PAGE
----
Thematically, the film focuses on the weather: how man affects it and how it, in turn, affects us — our mood, vitality, and overall wellbeing. And an uncanny phenomenon is used (quite skilfully, actually) to explain our current, often unstable meteorological conditions; these ideas are strengthened more so in Shinkai’s homeland Japan, with Tokyo, over the past summer, hit by an unusually large number of rainstorms. Interestingly, both Hina and Hodaka can be interoperated as an allegory for all of mankind, who, now more than ever, need to address climate change. Without giving too much away, Hina, who has the power to fix Tokyo’s environmental anomaly, is prepared to forgo her own life to save many; Hokada, however, is reluctant and somewhat selfish, not wanting to lose his beloved. If you stop to think about it, the personal struggles of our characters sort of parallel man’s real-world plight, as, through discipline and sacrifice, we too can atone for past sins and avert any ecological catastrophes in the future — in other words, minor loss (readjusting our habits) for long-term gain (the survival of our planet). But, just like Hina and Hodaka, are we willing to make the sacrifice?
While these timely messages are certainly commendable, and Shinkai’s imagination worthy of praise, not everything comes together as a cohesive whole — there’s a story thread involving a lost firearm that kinda goes nowhere — and the film does seem to linger, running at a generous 112 minutes — the sleazy nightclub owner subplot could have easily been chopped — but Weathering with You, all up, gets more than enough right.
It’s biggest asset, by and large, is the gorgeous animation produced by the team at CoMix Wave Films, who have produced most, if not all, of Makoto Shinkai’s movies and shorts. The recreation of modern-day Tokyo is utterly mesmerising; the realism in the soaked urban setting is out-of-this-world amazing, the streets and structures dripping with detail and atmosphere; from gritty, decrepit alleyways, iconic landmarks, and pop-culture references (I loved seeing McDonald’s and nods to famous cosplaying events in glorious 2D), to the spectacular ‘Hanabi Taika’ firework extravaganza taking place above the stadium in Shinjuku. This breathtaking imagery certainly warrants a trip to the theatre — so, see it on a massive screen.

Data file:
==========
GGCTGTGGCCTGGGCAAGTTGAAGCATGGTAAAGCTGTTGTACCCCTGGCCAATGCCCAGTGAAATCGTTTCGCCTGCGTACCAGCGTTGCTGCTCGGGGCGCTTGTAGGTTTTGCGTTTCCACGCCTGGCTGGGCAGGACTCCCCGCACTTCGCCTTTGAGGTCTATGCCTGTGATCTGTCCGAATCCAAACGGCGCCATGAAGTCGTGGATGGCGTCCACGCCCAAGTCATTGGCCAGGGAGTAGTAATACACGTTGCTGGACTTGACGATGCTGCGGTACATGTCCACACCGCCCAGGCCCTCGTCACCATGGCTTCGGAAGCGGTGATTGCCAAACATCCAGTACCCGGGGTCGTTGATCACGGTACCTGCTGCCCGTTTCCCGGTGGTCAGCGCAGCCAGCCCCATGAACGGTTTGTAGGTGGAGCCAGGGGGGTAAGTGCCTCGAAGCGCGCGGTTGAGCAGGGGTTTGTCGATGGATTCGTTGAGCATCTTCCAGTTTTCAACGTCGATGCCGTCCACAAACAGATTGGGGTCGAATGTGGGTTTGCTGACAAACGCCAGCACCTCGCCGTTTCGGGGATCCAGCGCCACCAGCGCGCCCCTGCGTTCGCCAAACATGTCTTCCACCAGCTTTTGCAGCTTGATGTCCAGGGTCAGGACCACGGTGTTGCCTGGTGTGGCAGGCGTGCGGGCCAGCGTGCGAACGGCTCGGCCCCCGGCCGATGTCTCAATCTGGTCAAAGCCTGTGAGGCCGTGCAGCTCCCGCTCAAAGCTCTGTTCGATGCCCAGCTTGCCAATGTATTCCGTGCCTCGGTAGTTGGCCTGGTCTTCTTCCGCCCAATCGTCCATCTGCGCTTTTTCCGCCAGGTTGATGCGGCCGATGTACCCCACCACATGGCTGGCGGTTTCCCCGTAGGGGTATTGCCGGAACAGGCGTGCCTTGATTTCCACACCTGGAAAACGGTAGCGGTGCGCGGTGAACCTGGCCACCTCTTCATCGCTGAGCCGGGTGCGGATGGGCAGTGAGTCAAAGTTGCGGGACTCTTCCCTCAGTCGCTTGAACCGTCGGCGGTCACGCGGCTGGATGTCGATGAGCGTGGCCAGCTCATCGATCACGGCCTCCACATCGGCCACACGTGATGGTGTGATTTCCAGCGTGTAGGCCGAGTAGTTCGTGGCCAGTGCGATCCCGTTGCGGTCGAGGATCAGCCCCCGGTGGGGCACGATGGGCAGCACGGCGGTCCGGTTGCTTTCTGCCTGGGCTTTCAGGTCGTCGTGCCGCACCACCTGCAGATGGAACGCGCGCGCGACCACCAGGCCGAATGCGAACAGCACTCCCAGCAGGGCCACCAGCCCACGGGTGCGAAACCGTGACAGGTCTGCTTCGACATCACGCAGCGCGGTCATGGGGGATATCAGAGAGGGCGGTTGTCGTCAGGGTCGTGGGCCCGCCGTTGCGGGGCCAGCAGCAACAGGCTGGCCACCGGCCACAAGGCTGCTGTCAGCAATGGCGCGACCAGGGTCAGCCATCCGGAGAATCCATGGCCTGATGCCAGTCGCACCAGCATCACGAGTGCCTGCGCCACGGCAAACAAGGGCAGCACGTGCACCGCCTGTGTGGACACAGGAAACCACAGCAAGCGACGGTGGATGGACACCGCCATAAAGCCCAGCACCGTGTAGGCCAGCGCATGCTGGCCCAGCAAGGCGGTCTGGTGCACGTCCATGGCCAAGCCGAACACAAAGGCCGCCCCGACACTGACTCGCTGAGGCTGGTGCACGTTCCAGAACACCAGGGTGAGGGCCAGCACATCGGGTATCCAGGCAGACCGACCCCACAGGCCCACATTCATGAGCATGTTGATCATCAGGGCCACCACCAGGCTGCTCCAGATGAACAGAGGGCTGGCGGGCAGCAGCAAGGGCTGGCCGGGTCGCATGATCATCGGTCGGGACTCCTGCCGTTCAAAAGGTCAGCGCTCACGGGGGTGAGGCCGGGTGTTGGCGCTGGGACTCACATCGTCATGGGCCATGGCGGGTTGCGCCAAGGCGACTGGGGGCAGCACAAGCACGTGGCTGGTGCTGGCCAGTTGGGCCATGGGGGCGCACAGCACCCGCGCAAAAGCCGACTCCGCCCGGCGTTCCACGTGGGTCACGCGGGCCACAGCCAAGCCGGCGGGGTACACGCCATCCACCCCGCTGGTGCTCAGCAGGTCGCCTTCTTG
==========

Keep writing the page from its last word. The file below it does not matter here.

It helps that the film is populated by a cast of great characters. The cheery Hina is the straight-up highlight, who feels like a living, breathing person despite being supernaturally gifted — I can totally see her allure and appeal, and her design is pretty neat, too. Protagonist Hodaka is a bit generic and one-dimensional, coming off as a tad too reckless and unrealistic, but he does grow on you after some time. The support players also break through the clouds and shine; Suga and his frisky employee Natsumi inject brio and bounce into the proceedings, their interactions fun to watch, while the inclusion of a couple of detectives, the more experienced Yasui (voiced by Sei Hiraizumi) and his younger, pompadour-haired partner Takai (voiced by Yûki Kaji), add tension and urgency to the oft breezy love story — there’s an awesome high-speed police chase late in the last act.
Capped off by another catchy J-pop soundtrack by rock outfit Radwimps — who provided the songs/ music for Your Name, this time recruiting actress Toko Miura as vocalist to give the tunes a more feminine splash — along with a memorable, upbeat score, which boosts the ambience and general energy — apparently, the Radwimps used droplets of real rain to enhance the soundtrack’s authenticity — Weathering with You stands as an accomplished piece of animated cinema. It tells a compelling story and showcases some truly spellbinding imagery, steered by a confident filmmaker who’s leading the pack; Makoto Shinkai is on his way to becoming this generation’s Hayao Miyazaki. And, just like the Miyazaki opus Princess Mononoke (1997), Weathering with You has been selected as Japan’s 2020 Oscar entry for best international film — let’s hope it lands a nomination, though, unlike the aforementioned. Either way, this is a film worth braving the weather for — rain, hail or shine!
4 / 5 – Recommended
Reviewed by S-Littner